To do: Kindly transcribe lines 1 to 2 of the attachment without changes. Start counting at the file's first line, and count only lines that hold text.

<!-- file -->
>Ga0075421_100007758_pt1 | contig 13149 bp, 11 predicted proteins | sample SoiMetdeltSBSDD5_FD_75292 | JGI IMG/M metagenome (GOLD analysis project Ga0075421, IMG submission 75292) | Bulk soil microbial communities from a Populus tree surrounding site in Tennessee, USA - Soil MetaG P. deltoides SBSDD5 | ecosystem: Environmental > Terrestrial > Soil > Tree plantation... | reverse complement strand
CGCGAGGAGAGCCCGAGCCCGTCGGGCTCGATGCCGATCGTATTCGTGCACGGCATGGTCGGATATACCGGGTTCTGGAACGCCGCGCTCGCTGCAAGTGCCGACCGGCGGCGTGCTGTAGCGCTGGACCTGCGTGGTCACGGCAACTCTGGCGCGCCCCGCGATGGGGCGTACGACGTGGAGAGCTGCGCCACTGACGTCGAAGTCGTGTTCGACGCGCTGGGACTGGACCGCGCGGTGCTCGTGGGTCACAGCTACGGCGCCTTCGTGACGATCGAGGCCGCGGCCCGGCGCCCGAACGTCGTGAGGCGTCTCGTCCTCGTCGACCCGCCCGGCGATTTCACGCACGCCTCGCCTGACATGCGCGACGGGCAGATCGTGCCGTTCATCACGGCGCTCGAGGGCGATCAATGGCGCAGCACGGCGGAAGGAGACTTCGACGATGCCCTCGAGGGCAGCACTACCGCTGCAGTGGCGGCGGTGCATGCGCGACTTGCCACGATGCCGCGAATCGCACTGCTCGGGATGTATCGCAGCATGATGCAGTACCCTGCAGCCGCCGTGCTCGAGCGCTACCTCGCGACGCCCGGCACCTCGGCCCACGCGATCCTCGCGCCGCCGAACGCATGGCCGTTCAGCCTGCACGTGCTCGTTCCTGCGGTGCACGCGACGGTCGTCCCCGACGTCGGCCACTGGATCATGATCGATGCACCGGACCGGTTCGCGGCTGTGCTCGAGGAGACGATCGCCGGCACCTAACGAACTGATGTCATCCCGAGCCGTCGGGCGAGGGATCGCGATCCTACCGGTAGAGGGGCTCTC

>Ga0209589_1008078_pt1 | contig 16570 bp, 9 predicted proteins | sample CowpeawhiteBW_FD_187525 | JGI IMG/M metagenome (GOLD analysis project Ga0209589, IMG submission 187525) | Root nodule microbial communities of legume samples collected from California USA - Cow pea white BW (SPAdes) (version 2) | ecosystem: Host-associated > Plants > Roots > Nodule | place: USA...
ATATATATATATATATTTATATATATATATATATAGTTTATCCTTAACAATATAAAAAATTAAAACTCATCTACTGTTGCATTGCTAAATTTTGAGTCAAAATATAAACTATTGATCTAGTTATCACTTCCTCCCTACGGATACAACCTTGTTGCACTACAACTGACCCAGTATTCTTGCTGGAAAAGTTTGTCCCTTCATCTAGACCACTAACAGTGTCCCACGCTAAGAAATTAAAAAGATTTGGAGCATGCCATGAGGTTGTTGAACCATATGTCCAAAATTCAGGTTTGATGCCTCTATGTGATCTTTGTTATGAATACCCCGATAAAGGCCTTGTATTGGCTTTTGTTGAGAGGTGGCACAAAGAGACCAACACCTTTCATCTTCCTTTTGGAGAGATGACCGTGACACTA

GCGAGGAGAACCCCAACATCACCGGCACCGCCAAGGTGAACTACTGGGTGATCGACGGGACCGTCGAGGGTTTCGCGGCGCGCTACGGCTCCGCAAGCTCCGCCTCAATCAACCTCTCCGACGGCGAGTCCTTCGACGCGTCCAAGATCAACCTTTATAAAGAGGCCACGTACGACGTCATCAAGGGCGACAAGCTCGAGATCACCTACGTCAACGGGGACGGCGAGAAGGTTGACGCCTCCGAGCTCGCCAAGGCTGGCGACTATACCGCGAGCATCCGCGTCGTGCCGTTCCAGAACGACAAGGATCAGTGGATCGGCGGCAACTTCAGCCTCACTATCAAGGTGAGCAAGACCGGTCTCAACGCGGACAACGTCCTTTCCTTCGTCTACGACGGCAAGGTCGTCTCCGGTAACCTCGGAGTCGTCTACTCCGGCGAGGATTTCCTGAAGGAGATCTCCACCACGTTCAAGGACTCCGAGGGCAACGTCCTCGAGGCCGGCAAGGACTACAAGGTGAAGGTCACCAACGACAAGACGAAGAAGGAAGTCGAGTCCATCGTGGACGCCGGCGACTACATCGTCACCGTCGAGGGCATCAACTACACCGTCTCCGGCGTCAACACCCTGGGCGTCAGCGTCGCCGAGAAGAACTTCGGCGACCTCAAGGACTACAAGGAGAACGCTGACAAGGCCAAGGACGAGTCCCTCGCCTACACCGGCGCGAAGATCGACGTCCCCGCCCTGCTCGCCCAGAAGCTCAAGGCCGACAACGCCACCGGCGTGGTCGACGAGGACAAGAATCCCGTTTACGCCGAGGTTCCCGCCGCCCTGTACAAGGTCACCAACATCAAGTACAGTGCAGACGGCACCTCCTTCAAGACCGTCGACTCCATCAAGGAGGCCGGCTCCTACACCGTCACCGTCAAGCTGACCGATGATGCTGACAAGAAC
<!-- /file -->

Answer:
>Ga0075421_100007758_pt1 | contig 13149 bp, 11 predicted proteins | sample SoiMetdeltSBSDD5_FD_75292 | JGI IMG/M metagenome (GOLD analysis project Ga0075421, IMG submission 75292) | Bulk soil microbial communities from a Populus tree surrounding site in Tennessee, USA - Soil MetaG P. deltoides SBSDD5 | ecosystem: Environmental > Terrestrial > Soil > Tree plantation... | reverse complement strand
CGCGAGGAGAGCCCGAGCCCGTCGGGCTCGATGCCGATCGTATTCGTGCACGGCATGGTCGGATATACCGGGTTCTGGAACGCCGCGCTCGCTGCAAGTGCCGACCGGCGGCGTGCTGTAGCGCTGGACCTGCGTGGTCACGGCAACTCTGGCGCGCCCCGCGATGGGGCGTACGACGTGGAGAGCTGCGCCACTGACGTCGAAGTCGTGTTCGACGCGCTGGGACTGGACCGCGCGGTGCTCGTGGGTCACAGCTACGGCGCCTTCGTGACGATCGAGGCCGCGGCCCGGCGCCCGAACGTCGTGAGGCGTCTCGTCCTCGTCGACCCGCCCGGCGATTTCACGCACGCCTCGCCTGACATGCGCGACGGGCAGATCGTGCCGTTCATCACGGCGCTCGAGGGCGATCAATGGCGCAGCACGGCGGAAGGAGACTTCGACGATGCCCTCGAGGGCAGCACTACCGCTGCAGTGGCGGCGGTGCATGCGCGACTTGCCACGATGCCGCGAATCGCACTGCTCGGGATGTATCGCAGCATGATGCAGTACCCTGCAGCCGCCGTGCTCGAGCGCTACCTCGCGACGCCCGGCACCTCGGCCCACGCGATCCTCGCGCCGCCGAACGCATGGCCGTTCAGCCTGCACGTGCTCGTTCCTGCGGTGCACGCGACGGTCGTCCCCGACGTCGGCCACTGGATCATGATCGATGCACCGGACCGGTTCGCGGCTGTGCTCGAGGAGACGATCGCCGGCACCTAACGAACTGATGTCATCCCGAGCCGTCGGGCGAGGGATCGCGATCCTACCGGTAGAGGGGCTCTC